There's Gotta Be More

There are times when I strongly identify with The Preacher in Ecclesiastes. I know I'm still young, but I often find myself questioning the cyclical nature of life.

What has been will be again,
what has been done will be done again;
there is nothing new under the sun.

Why do I wash a dish and put it back, only to take it out and use it again? Why do I go to work to pay for the lifestyle that is maintained by going to work, which pays for the bills I incur by living?

What does man gain from all his labor
at which he toils under the sun?

Why do so many things give but a fleeting sense of pleasure to a mind/heart/body that is never satisfied?

All things are wearisome,
more than one can say.
The eye never has enough of seeing,
nor the ear its fill of hearing.

I love to learn, but I find myself yearning to uncover an idea that has never been discovered before.

Is there anything of which one can say,
"Look! This is something new"?
It was here already, long ago;
it was here before our time.

My heart delights in many things, but the delight lasts only for a season.

For with much wisdom comes much sorrow;
the more knowledge, the more grief.
So what is the point, I ask myself? Even the conclusion to which Solomon came is disheartening.

A man can do nothing better than to eat and drink
and find satisfaction in his work.
This too, I see, is from the hand of God

Last Sunday, I was listening to Pastor Krogh preach on this passage (Ecclesiastes 1-2) at Grace Community Church, and he said something that captured my attention.

If you find within yourself a desire that cannot be satisfied here on Earth, it must mean you were meant for a place beyond this world.
That way of looking at it has been coming back to me today as The Preacher's words have cycled through my mind and as I have battled an oppressive sense of discouragement. I have so much to be grateful for, so I have been trying to understand why it is my heart still wants to question and probe and is not satisfied with these blessings. I have been feeling that my restlessness is a slap in the face to all the people surrounding me with their love and encouragement and generosity, and even more than that, an insult to the Giver who has showered His love upon me.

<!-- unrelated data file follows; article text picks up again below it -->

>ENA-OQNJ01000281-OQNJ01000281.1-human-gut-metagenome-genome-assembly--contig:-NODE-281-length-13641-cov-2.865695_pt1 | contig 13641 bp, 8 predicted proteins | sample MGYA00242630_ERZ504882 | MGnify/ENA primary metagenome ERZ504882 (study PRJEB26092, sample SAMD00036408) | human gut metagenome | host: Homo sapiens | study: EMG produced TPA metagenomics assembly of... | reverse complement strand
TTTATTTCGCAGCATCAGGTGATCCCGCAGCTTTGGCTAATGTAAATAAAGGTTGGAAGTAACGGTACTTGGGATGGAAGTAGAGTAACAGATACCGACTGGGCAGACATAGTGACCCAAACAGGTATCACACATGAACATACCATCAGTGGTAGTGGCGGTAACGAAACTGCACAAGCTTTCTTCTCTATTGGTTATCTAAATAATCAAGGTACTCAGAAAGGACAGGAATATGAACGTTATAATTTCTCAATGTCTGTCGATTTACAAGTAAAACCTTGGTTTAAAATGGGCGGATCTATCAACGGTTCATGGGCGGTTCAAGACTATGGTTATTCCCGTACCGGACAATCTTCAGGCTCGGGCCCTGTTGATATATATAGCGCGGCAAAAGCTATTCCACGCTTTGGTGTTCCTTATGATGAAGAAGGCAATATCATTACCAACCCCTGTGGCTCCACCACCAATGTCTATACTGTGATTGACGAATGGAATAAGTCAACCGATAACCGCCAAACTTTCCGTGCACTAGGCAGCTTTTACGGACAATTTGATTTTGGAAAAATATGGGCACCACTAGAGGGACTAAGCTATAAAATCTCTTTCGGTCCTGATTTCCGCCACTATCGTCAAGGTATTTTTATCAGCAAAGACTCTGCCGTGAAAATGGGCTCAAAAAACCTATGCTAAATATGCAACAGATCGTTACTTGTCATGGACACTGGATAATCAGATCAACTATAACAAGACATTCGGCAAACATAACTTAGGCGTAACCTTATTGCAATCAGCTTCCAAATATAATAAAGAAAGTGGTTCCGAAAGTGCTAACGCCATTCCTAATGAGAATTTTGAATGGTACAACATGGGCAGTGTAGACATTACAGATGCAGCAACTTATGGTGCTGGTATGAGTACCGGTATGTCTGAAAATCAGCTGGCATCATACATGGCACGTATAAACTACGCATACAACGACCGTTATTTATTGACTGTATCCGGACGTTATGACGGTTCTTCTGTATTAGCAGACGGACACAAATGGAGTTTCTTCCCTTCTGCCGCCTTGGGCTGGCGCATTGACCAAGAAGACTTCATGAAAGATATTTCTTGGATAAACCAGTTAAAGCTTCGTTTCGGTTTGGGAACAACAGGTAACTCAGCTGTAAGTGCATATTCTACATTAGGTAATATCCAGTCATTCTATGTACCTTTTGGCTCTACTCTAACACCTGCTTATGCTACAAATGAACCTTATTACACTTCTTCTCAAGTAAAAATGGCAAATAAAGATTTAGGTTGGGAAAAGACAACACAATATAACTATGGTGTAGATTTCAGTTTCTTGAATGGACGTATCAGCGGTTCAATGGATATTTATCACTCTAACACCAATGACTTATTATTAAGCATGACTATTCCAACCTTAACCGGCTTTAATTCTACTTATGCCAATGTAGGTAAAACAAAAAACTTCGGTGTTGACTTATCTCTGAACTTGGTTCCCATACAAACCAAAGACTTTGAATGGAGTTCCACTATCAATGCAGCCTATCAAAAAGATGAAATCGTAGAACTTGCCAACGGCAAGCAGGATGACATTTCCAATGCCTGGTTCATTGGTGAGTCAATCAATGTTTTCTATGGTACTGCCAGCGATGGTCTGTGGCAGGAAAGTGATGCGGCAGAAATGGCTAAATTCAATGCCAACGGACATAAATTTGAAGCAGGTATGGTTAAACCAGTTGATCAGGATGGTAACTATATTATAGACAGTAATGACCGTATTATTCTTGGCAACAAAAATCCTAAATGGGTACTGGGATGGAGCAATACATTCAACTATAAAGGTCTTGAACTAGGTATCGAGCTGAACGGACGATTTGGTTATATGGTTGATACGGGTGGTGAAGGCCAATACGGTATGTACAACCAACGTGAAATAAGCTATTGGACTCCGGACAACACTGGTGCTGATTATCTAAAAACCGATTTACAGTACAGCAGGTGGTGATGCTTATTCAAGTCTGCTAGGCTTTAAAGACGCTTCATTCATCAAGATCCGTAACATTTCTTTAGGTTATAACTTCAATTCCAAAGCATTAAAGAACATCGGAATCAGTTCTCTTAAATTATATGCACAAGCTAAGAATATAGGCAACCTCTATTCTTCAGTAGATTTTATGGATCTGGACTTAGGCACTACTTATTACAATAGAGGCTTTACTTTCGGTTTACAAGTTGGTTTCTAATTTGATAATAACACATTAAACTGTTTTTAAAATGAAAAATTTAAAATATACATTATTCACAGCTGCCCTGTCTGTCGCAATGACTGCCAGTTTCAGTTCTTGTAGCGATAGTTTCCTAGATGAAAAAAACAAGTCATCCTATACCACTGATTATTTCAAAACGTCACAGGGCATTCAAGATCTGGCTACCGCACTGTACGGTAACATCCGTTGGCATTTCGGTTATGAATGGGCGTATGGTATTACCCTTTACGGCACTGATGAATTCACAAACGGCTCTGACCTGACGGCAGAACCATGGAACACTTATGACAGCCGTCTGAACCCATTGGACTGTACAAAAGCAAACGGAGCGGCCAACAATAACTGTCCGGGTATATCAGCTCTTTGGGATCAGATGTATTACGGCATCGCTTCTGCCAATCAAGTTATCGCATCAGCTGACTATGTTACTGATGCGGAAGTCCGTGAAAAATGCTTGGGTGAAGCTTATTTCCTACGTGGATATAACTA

But, if Pastor Krogh's interpretation of The Preacher's lament rings true, then it might just be that what I am experiencing today is not ingratitude, but an acknowledgment that there is more to my existence than taking pleasure in blessings. My heart longs to understand the character of a God who gives good things to His children but does not allow them to be satisfied by it.
I don't know the answer, but I do believe that the pleasures I enjoy here on Earth are only shadows of something more.

With that in mind, it almost becomes like a game to try to imagine what good things will be better in heaven.

  • Could the scent of bacon frying possibly get any better?
  • Will we be able to eat salty foods endlessly without dehydration?
  • Will chocolate be good for us in heaven?
  • Will peppermint be even more refreshing than it is now?
  • Will everyone have the ability of perfect articulation?
  • Will I have a photographic memory?
  • Is it possible I actually will be able to dive into deep blue?
These questions just look ridiculous in writing ... but who doesn't have an endless list? I want to know the answers ... we all want know so bad.

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J said...

The quote that struck you is from C.S. Lewis (although I can't remember which book).

Good stuff though, that concept always leaves me wondering what it will be like too.

Adam said...

Thanks for sharing this.

Depending on my mood, I can react to Ecclesiastes in one of two ways:

Sometimes I'm thankful that Ecclesiastes is in the Bible. It reminds me that I'm not the first to know weariness.

And then sometimes if I'm already weary I just read Psalms instead :)

And oh dang, the sentiment from Krogh/C.S. Lewis is also from Plato!

Rachel E. Watson said...

Ha, Adam, sounds like you've got a good system going there! (You'll have to tell me those thoughts on Plato sometime, too.)